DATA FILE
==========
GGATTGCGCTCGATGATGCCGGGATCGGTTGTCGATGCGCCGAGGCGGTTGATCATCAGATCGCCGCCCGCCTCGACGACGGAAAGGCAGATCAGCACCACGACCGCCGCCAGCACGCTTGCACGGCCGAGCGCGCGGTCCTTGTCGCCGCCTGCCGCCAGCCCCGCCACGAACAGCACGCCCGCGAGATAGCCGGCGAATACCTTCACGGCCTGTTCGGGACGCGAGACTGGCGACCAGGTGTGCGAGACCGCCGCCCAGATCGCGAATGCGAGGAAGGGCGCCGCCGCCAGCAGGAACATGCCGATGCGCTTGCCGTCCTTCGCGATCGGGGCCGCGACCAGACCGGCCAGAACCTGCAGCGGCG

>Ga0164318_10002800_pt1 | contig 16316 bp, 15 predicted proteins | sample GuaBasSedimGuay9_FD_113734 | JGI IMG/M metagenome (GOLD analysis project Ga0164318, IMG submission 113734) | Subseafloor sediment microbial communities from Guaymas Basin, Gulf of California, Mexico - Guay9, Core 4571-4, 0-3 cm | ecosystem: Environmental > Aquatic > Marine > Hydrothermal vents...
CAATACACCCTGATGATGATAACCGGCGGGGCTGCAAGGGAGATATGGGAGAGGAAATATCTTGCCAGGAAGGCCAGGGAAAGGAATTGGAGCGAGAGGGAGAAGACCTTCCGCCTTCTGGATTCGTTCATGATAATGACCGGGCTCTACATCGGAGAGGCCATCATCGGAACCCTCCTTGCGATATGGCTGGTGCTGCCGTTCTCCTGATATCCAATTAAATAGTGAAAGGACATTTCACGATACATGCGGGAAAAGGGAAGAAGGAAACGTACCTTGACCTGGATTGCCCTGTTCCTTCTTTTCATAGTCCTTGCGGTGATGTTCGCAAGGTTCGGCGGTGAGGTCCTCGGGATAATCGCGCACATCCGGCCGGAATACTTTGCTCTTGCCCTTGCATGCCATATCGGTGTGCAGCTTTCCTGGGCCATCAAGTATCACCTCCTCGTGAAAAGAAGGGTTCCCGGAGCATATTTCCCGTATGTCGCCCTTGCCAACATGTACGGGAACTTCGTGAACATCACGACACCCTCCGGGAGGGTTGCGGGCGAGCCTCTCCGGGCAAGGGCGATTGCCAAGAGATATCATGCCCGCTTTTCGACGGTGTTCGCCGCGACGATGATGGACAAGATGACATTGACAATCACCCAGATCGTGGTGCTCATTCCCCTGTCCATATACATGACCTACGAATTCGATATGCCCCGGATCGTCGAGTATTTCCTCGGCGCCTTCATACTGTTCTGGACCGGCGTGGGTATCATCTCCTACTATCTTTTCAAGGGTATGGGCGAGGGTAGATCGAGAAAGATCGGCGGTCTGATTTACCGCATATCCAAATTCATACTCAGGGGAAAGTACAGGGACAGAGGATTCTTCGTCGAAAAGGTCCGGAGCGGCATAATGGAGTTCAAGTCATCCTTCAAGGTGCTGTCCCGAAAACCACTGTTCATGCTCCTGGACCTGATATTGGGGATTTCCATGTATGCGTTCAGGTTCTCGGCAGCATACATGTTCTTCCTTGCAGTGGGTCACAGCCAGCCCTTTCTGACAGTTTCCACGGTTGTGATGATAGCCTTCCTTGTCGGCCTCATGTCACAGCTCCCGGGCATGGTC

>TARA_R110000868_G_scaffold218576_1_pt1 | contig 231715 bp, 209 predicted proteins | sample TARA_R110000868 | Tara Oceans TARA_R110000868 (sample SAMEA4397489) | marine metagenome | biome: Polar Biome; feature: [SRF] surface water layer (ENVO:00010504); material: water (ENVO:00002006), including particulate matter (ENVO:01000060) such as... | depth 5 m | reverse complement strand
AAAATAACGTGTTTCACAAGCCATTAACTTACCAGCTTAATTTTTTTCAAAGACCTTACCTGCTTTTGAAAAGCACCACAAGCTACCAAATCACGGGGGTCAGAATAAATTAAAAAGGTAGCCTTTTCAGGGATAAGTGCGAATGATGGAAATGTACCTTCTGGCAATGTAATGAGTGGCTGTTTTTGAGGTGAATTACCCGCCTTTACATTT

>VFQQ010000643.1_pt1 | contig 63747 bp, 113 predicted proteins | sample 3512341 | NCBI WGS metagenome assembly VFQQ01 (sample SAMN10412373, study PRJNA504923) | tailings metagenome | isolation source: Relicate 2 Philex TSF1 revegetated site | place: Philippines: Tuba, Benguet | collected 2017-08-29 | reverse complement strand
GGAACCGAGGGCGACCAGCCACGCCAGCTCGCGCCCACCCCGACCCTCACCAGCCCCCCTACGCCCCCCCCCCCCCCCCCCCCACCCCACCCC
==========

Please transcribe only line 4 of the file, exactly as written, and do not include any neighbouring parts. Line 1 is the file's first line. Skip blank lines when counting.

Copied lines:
>TARA_R110000868_G_scaffold218576_1_pt1 | contig 231715 bp, 209 predicted proteins | sample TARA_R110000868 | Tara Oceans TARA_R110000868 (sample SAMEA4397489) | marine metagenome | biome: Polar Biome; feature: [SRF] surface water layer (ENVO:00010504); material: water (ENVO:00002006), including particulate matter (ENVO:01000060) such as... | depth 5 m | reverse complement strand